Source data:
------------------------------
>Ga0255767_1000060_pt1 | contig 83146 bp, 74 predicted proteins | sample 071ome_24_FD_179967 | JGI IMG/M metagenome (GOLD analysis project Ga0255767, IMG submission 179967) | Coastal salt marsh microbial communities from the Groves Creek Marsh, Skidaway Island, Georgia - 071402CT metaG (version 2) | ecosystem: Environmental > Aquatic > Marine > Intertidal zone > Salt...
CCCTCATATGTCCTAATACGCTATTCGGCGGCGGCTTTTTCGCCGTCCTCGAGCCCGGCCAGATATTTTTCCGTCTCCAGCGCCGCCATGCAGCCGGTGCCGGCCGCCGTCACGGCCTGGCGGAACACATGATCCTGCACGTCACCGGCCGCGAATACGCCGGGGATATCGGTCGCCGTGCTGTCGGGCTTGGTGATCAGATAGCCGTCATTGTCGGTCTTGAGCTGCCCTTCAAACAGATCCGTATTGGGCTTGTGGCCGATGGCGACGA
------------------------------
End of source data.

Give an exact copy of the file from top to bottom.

>Ga0255767_1000060_pt1 | contig 83146 bp, 74 predicted proteins | sample 071ome_24_FD_179967 | JGI IMG/M metagenome (GOLD analysis project Ga0255767, IMG submission 179967) | Coastal salt marsh microbial communities from the Groves Creek Marsh, Skidaway Island, Georgia - 071402CT metaG (version 2) | ecosystem: Environmental > Aquatic > Marine > Intertidal zone > Salt...
CCCTCATATGTCCTAATACGCTATTCGGCGGCGGCTTTTTCGCCGTCCTCGAGCCCGGCCAGATATTTTTCCGTCTCCAGCGCCGCCATGCAGCCGGTGCCGGCCGCCGTCACGGCCTGGCGGAACACATGATCCTGCACGTCACCGGCCGCGAATACGCCGGGGATATCGGTCGCCGTGCTGTCGGGCTTGGTGATCAGATAGCCGTCATTGTCGGTCTTGAGCTGCCCTTCAAACAGATCCGTATTGGGCTTGTGGCCGATGGCGACGA